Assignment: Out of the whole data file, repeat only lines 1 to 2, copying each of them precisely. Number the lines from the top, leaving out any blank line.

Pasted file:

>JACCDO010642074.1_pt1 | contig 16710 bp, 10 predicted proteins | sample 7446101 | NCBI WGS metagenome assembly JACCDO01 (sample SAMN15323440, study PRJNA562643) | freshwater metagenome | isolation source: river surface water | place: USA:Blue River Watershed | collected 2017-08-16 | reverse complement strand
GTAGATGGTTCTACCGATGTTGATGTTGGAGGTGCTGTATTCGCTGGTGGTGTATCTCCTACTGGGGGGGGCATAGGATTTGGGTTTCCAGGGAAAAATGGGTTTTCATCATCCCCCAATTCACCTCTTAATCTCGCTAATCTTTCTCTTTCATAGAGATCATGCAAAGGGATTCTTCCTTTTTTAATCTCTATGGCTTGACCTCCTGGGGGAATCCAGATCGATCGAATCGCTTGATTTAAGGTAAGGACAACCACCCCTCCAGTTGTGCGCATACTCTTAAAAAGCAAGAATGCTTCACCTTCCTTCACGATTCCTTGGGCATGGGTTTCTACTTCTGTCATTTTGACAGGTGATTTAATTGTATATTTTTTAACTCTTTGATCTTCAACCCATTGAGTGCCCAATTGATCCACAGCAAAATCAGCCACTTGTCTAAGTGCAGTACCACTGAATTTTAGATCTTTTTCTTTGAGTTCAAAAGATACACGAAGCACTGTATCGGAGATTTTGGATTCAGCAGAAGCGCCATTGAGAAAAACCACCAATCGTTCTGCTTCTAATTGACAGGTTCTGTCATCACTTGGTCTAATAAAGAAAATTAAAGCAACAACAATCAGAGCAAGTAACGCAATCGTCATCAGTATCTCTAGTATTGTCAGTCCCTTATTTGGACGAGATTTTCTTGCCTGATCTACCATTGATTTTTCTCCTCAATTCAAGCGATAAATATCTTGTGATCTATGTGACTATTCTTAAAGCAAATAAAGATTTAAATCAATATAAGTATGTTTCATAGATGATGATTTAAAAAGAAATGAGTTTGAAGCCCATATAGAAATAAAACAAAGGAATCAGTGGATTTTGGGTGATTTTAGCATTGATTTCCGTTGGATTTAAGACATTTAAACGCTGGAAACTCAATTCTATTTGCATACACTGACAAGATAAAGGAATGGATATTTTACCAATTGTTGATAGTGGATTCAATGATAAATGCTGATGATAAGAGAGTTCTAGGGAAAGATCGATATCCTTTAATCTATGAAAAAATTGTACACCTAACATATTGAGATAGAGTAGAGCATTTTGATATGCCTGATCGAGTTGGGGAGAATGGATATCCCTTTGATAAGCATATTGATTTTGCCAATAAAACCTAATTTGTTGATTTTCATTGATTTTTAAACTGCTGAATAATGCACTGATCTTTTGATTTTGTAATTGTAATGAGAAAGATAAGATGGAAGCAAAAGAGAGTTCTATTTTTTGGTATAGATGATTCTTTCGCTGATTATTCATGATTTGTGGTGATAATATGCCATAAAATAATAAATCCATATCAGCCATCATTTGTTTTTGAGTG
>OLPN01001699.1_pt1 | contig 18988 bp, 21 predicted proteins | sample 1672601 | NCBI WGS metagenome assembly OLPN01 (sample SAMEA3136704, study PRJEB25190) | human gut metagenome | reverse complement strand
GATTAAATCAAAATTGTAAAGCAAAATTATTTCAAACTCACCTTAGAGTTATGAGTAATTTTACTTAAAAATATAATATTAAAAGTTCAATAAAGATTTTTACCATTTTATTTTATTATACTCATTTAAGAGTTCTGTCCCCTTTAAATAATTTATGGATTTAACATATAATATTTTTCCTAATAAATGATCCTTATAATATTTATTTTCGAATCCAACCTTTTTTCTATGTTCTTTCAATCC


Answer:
>JACCDO010642074.1_pt1 | contig 16710 bp, 10 predicted proteins | sample 7446101 | NCBI WGS metagenome assembly JACCDO01 (sample SAMN15323440, study PRJNA562643) | freshwater metagenome | isolation source: river surface water | place: USA:Blue River Watershed | collected 2017-08-16 | reverse complement strand
GTAGATGGTTCTACCGATGTTGATGTTGGAGGTGCTGTATTCGCTGGTGGTGTATCTCCTACTGGGGGGGGCATAGGATTTGGGTTTCCAGGGAAAAATGGGTTTTCATCATCCCCCAATTCACCTCTTAATCTCGCTAATCTTTCTCTTTCATAGAGATCATGCAAAGGGATTCTTCCTTTTTTAATCTCTATGGCTTGACCTCCTGGGGGAATCCAGATCGATCGAATCGCTTGATTTAAGGTAAGGACAACCACCCCTCCAGTTGTGCGCATACTCTTAAAAAGCAAGAATGCTTCACCTTCCTTCACGATTCCTTGGGCATGGGTTTCTACTTCTGTCATTTTGACAGGTGATTTAATTGTATATTTTTTAACTCTTTGATCTTCAACCCATTGAGTGCCCAATTGATCCACAGCAAAATCAGCCACTTGTCTAAGTGCAGTACCACTGAATTTTAGATCTTTTTCTTTGAGTTCAAAAGATACACGAAGCACTGTATCGGAGATTTTGGATTCAGCAGAAGCGCCATTGAGAAAAACCACCAATCGTTCTGCTTCTAATTGACAGGTTCTGTCATCACTTGGTCTAATAAAGAAAATTAAAGCAACAACAATCAGAGCAAGTAACGCAATCGTCATCAGTATCTCTAGTATTGTCAGTCCCTTATTTGGACGAGATTTTCTTGCCTGATCTACCATTGATTTTTCTCCTCAATTCAAGCGATAAATATCTTGTGATCTATGTGACTATTCTTAAAGCAAATAAAGATTTAAATCAATATAAGTATGTTTCATAGATGATGATTTAAAAAGAAATGAGTTTGAAGCCCATATAGAAATAAAACAAAGGAATCAGTGGATTTTGGGTGATTTTAGCATTGATTTCCGTTGGATTTAAGACATTTAAACGCTGGAAACTCAATTCTATTTGCATACACTGACAAGATAAAGGAATGGATATTTTACCAATTGTTGATAGTGGATTCAATGATAAATGCTGATGATAAGAGAGTTCTAGGGAAAGATCGATATCCTTTAATCTATGAAAAAATTGTACACCTAACATATTGAGATAGAGTAGAGCATTTTGATATGCCTGATCGAGTTGGGGAGAATGGATATCCCTTTGATAAGCATATTGATTTTGCCAATAAAACCTAATTTGTTGATTTTCATTGATTTTTAAACTGCTGAATAATGCACTGATCTTTTGATTTTGTAATTGTAATGAGAAAGATAAGATGGAAGCAAAAGAGAGTTCTATTTTTTGGTATAGATGATTCTTTCGCTGATTATTCATGATTTGTGGTGATAATATGCCATAAAATAATAAATCCATATCAGCCATCATTTGTTTTTGAGTG